Springtime springs universal nightmare on women everywhere
Finding a swimsuit is a traumatic springtime ritual
Aw, Memorial weekend. The grass is green, the barbeque is lit, the beer is bought, and THE POOL OPENS! This dreaded annual rite of passage sends ice flowing through the veins of every woman I know. Women who are capable of kicking ass in a Fortune 100 company board room become reduced to sniveling basket-cases faced with the daunting task of buying a swim suit.
There are several reasons buying a swimsuit is so traumatic, and I will highlight a few. First I must collect myself, because I just experienced a horrible flashback to the summer of 2002. My first daughter was born in June, and I had to find a suit for the duration of the summer. That was a very, very bad time in my life, and I really could do with never revisiting it ever again. I mistakenly believed that my post-baby boobs would be a focal point, and my massive saggy gut would not be noticeable in a bikini. Also, after you have a baby, you feel really skinny compared to what you looked like in the moments prior to giving birth, so you think you look a lot better than you actually do. The truth is, you do look a lot better relative to being 9 months pregnant, but not as a member of the general population. Hot shame and maroon skin accompany my face any time I am confronted with a photo from that summer, usually at family gatherings. The just-given-birth mom has it 10 times worse in the bathing suit department than the average woman, who has it pretty terrible anyway.
The following are trauma-inducing facets of buying a swimsuit.
1) The lighting. Good god the lighting. Why do all stores think it is a sound business decision to provide fluorescent lighting in their dressing rooms? It is absolutely the worst. In addition to giving one’s skin a ghostly pallor, it exposes every flaw on one’s body, and triplicates it. I literally gasp when I go into the bathroom at Target to wash my hands. I always look like a monster, and you do too. Now stand under those lights in the undressed state, and it is horrifying to behold.
2) The mirrors. My friends and I have often wondered why stores don’t have trick mirrors to sell swimsuits, like the one Elaine encountered on Seinfeld when she purchased the black dress that she looked magnificent in at the store, but when she saw herself in the mirror at home, she looked hideous. That is what they need in dressing rooms for swim suits. Deceptive, sure, but it would cushion the blow a bit. What we are blissfully ignorant of will not hurt us. Instead, it seems that they install “super mirrors” in these rooms that amplify every pore on my body. The mirrors magically make cellulite appear where you were quite certain there was none. You leave defeated and depressed.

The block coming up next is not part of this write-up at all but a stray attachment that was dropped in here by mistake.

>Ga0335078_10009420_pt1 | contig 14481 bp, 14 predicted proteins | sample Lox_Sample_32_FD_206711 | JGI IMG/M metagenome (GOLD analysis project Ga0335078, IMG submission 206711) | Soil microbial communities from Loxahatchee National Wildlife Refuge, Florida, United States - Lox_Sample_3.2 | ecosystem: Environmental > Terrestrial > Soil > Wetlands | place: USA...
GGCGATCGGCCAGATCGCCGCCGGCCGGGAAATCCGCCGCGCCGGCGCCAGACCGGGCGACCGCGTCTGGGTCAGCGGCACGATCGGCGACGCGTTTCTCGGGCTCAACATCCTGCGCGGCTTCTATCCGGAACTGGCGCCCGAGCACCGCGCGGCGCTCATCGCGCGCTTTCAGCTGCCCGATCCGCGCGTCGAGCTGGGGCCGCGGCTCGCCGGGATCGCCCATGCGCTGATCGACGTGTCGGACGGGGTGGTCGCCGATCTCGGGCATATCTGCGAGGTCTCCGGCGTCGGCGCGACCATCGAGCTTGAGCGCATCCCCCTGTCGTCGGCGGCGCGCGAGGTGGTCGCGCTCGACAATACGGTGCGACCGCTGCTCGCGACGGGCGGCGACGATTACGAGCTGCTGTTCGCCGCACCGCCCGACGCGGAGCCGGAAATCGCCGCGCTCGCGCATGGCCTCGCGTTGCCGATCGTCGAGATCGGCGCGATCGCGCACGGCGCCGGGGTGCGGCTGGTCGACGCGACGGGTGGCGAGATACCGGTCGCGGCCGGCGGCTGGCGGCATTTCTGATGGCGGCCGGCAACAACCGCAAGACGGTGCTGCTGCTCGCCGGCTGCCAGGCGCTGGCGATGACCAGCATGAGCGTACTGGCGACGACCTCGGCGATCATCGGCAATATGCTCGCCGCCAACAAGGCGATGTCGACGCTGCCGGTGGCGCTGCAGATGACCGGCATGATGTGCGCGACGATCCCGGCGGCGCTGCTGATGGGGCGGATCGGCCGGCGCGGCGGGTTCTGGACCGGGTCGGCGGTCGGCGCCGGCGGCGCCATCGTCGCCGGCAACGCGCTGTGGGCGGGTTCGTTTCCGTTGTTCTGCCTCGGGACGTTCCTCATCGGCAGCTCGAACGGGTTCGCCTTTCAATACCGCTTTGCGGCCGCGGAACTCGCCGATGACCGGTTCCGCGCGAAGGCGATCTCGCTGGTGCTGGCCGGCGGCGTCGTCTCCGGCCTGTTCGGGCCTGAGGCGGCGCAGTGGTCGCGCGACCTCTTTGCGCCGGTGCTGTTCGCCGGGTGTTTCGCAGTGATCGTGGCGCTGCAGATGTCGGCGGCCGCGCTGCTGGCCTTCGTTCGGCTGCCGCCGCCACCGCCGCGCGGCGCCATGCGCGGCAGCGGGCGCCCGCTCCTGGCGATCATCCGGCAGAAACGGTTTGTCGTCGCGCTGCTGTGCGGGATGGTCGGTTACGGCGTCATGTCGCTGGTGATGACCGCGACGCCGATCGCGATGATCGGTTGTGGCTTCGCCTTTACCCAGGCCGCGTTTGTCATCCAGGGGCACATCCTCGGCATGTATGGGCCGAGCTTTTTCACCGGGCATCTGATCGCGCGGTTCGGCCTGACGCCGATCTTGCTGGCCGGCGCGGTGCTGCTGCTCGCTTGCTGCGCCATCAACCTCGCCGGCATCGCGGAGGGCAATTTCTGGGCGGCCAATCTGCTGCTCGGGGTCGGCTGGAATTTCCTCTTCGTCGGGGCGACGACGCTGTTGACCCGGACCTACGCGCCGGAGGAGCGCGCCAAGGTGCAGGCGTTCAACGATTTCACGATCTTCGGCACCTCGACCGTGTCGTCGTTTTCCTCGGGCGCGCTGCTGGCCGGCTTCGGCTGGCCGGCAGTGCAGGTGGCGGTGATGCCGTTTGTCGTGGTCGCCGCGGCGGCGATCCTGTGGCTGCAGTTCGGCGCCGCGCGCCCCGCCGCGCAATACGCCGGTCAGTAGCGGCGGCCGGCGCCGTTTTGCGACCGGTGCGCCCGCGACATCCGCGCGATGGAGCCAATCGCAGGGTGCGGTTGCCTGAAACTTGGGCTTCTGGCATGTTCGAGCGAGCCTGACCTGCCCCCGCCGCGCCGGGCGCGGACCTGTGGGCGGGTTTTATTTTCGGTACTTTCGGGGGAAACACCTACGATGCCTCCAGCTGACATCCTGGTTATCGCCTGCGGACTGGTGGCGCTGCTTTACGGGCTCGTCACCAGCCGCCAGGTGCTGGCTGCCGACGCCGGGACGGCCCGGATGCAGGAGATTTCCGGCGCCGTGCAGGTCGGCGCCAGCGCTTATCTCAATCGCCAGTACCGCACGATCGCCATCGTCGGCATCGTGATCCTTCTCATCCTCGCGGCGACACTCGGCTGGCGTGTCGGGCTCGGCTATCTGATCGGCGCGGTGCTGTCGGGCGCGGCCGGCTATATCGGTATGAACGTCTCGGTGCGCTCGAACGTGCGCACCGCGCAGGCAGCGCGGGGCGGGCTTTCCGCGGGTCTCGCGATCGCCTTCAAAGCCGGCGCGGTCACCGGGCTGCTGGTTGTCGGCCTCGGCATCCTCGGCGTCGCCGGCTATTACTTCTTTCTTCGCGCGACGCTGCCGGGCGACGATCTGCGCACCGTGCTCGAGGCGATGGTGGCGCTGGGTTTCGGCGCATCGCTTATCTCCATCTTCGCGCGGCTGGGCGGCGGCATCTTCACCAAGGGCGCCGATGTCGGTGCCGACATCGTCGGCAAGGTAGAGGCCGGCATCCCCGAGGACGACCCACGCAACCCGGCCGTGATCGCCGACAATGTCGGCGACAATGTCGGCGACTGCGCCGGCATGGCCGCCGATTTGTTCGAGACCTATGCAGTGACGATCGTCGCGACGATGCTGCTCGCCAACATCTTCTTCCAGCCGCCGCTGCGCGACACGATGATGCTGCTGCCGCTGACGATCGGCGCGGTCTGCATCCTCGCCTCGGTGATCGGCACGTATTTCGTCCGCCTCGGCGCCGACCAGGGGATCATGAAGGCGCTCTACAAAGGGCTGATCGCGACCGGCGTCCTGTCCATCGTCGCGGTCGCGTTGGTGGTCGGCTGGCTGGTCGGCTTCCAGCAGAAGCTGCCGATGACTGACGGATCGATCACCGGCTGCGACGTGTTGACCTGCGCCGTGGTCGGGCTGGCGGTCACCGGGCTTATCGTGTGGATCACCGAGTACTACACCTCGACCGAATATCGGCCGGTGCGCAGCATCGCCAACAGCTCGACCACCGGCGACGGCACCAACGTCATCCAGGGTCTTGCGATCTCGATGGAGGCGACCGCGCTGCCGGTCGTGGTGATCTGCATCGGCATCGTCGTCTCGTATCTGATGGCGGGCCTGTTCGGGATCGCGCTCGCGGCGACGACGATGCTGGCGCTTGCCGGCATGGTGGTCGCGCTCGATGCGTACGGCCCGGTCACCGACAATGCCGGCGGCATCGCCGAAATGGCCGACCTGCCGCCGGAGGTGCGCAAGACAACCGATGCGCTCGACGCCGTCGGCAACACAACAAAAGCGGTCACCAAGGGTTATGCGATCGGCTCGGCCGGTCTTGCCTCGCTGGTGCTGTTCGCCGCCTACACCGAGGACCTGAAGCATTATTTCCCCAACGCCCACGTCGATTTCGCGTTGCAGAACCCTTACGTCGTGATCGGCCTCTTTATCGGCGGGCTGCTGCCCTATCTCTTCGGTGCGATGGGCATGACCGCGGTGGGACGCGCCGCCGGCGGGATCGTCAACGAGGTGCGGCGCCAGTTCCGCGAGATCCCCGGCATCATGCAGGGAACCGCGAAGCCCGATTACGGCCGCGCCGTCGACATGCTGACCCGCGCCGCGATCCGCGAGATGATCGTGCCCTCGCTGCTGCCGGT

3) The sizes. For reasons unbeknownst to me, bathing suit sizes do not correspond to your clothing sizes. I have seen 100 pound high school girls searching the racks for a large or extra large when clearly they are a size 00. What is a regular size person to do when a skinny teenager needs a large? If you are talking size 2, 4, 6 etc, count on having to go up at least 2 and possibly 3 sizes for a swimsuit. Nothing else is sized like that. Underwear, tops, jeans…. I usually wear roughly the same size, but when I go get a suit, I have to mentally prepare for jumping several sizes up. It is very demoralizing.
4) The price. Here is the insult to injury. I don’t know what the hell has happened in the last 10 years, but you are going to spend around $100 for a decent suit. I am especially annoyed by the “mix and match” top and bottom marketing. ”Only $34.99 a piece” the ads herald. Now that is for just the top or just the bottom. Can someone explain to me why the smallest amount of material in my wardrobe cost the most? It is a complete bullshit racket, and as usual women get screwed. Men can pick up trunks for $15-50 dollars, and those trunks consist of twenty times more material than my suit. I am certain that it was not always this way. I remember in college I could buy a suit (with the top and bottom not separately sold) for $29. I realize the massive increase in breast augmentation has prompted the “mix and match” era, because tiny size 2 women need an XXXL to accommodate their disproportionate racks, so largely it is our fault, as a gender. That does not make it easier to swallow.
So ladies, if you already have your suit for the season, congratulations. For the rest of you unfortunate souls, I wish you godspeed on your perilous journey.